Windows

Create your own BSOD in Windows XP

As puzzling as it may sound, it can be quite useful to create your own Blue Screen Of Death in Windows XP. From troubleshooting your Startup And Recovery settings to demonstrating to end users what to do if they encounter a BSOD, this tip will come in handy.

While it may seem odd to think about purposefully causing a Blue Screen Of Death (BSOD), Microsoft includes such a provision in Windows XP. This might come in handy for testing and troubleshooting your Startup And Recovery settings, Event logging, and for demonstration purposes.


Here's how to create a BSOD:


  1. Launch the Registry Editor (Regedit.exe).
  2. Go to HKEY_LOCAL_MACHINE\SYSTEM\CurrentControlSet\Services\i8042prt\Parameters.
  3. Go to Edit, select New | DWORD Value and name the new value CrashOnCtrlScroll.
  4. Double-click the CrashOnCtrlScroll DWORD Value, type 1 in the Value Data textbox, and click OK.
  5. Close the Registry Editor and restart Windows XP.

When you want to cause a BSOD, press and hold down the [Ctrl] key on the right side of your keyboard, and then tap the [ScrollLock] key twice. Now you should see the BSOD.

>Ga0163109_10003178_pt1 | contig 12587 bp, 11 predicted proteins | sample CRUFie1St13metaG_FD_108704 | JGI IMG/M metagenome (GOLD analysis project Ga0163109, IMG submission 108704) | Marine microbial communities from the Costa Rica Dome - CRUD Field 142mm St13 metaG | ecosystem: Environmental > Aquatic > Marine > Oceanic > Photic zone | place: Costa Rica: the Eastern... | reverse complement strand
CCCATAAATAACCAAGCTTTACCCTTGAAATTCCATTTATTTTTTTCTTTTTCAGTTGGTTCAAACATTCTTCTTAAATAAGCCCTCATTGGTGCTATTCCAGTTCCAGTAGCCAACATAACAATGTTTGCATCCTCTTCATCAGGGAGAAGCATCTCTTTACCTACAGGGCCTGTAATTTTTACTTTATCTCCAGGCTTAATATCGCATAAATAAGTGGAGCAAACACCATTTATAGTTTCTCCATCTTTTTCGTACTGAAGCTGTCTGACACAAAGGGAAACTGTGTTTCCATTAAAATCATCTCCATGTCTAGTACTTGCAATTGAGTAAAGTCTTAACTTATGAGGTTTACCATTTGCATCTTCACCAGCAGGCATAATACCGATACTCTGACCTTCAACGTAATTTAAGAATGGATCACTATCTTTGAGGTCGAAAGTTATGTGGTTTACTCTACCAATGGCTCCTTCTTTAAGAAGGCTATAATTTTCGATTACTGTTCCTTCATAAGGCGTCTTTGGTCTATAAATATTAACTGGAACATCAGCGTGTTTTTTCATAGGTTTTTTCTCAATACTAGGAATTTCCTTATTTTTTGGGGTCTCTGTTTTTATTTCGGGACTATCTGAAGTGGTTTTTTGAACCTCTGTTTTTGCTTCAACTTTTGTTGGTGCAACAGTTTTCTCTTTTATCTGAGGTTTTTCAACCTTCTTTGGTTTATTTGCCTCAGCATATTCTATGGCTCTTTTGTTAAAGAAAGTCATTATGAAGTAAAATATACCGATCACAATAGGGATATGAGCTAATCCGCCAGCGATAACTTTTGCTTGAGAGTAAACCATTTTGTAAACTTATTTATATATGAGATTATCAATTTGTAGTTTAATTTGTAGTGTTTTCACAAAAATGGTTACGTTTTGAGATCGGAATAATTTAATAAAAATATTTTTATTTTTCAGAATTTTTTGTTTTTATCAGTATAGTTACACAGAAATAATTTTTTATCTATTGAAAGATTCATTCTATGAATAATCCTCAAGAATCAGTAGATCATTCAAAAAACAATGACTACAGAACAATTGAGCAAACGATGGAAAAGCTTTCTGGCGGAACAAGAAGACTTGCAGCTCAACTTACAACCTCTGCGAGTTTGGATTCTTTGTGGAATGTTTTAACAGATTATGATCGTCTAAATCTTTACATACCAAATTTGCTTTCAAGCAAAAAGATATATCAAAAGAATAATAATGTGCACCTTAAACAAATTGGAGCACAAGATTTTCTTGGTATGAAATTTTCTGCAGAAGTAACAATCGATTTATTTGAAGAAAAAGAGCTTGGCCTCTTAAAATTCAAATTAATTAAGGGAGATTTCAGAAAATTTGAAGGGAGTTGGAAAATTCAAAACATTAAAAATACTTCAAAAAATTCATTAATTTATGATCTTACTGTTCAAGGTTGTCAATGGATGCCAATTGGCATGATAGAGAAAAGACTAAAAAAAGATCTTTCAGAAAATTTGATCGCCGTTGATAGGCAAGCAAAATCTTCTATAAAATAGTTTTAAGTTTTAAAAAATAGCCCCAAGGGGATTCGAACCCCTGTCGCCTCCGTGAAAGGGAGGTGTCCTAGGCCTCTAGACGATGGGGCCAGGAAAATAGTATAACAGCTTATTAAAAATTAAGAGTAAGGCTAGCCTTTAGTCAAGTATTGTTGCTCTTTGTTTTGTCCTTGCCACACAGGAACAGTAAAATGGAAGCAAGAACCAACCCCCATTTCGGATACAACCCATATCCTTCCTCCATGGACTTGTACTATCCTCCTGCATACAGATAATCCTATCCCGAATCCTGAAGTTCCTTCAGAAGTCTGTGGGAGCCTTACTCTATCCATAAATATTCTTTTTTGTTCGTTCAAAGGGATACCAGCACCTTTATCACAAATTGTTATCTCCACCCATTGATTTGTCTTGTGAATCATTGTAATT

If your system reboots instead of displaying the BSOD, you'll have to disable the Automatically Restart setting in the System Properties dialog box. To do so, follow these steps:

  1. Press [Windows]-Break.
  2. Select the Advanced tab.
  3. Click the Settings button in the Startup And Recovery panel.
  4. Clear the Automatically Restart check box in the System Failure panel.
  5. Click OK twice.

Here's how you remove the BSOD configuration:

  1. Launch the Registry Editor (Regedit.exe).
  2. Go to HKEY_LOCAL_MACHINE\SYSTEM\CurrentControlSet\Services\i8042prt\Parameters.
  3. Select the CrashOnCtrlScroll value, pull down the Edit menu, and select the Delete command.
  4. Close the Registry Editor and restart Windows XP.

Note: Editing the registry is risky, so make sure you have a verified backup before making any changes.

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About

Greg Shultz is a freelance Technical Writer. Previously, he has worked as Documentation Specialist in the software industry, a Technical Support Specialist in educational industry, and a Technical Journalist in the computer publishing industry.

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